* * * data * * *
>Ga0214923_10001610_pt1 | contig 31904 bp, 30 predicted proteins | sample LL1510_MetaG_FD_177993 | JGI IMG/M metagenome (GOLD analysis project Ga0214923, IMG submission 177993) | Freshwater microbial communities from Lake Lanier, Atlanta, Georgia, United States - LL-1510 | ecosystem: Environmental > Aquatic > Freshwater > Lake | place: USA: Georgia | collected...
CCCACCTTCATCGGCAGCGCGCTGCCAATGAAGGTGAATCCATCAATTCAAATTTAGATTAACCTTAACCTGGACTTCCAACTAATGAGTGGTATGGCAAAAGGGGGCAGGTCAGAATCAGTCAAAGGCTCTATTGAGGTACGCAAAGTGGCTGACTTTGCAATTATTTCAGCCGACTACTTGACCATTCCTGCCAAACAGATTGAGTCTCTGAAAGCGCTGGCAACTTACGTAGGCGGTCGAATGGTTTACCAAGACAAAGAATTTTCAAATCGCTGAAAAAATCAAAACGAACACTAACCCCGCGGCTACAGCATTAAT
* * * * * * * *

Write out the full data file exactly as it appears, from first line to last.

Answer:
>Ga0214923_10001610_pt1 | contig 31904 bp, 30 predicted proteins | sample LL1510_MetaG_FD_177993 | JGI IMG/M metagenome (GOLD analysis project Ga0214923, IMG submission 177993) | Freshwater microbial communities from Lake Lanier, Atlanta, Georgia, United States - LL-1510 | ecosystem: Environmental > Aquatic > Freshwater > Lake | place: USA: Georgia | collected...
CCCACCTTCATCGGCAGCGCGCTGCCAATGAAGGTGAATCCATCAATTCAAATTTAGATTAACCTTAACCTGGACTTCCAACTAATGAGTGGTATGGCAAAAGGGGGCAGGTCAGAATCAGTCAAAGGCTCTATTGAGGTACGCAAAGTGGCTGACTTTGCAATTATTTCAGCCGACTACTTGACCATTCCTGCCAAACAGATTGAGTCTCTGAAAGCGCTGGCAACTTACGTAGGCGGTCGAATGGTTTACCAAGACAAAGAATTTTCAAATCGCTGAAAAAATCAAAACGAACACTAACCCCGCGGCTACAGCATTAAT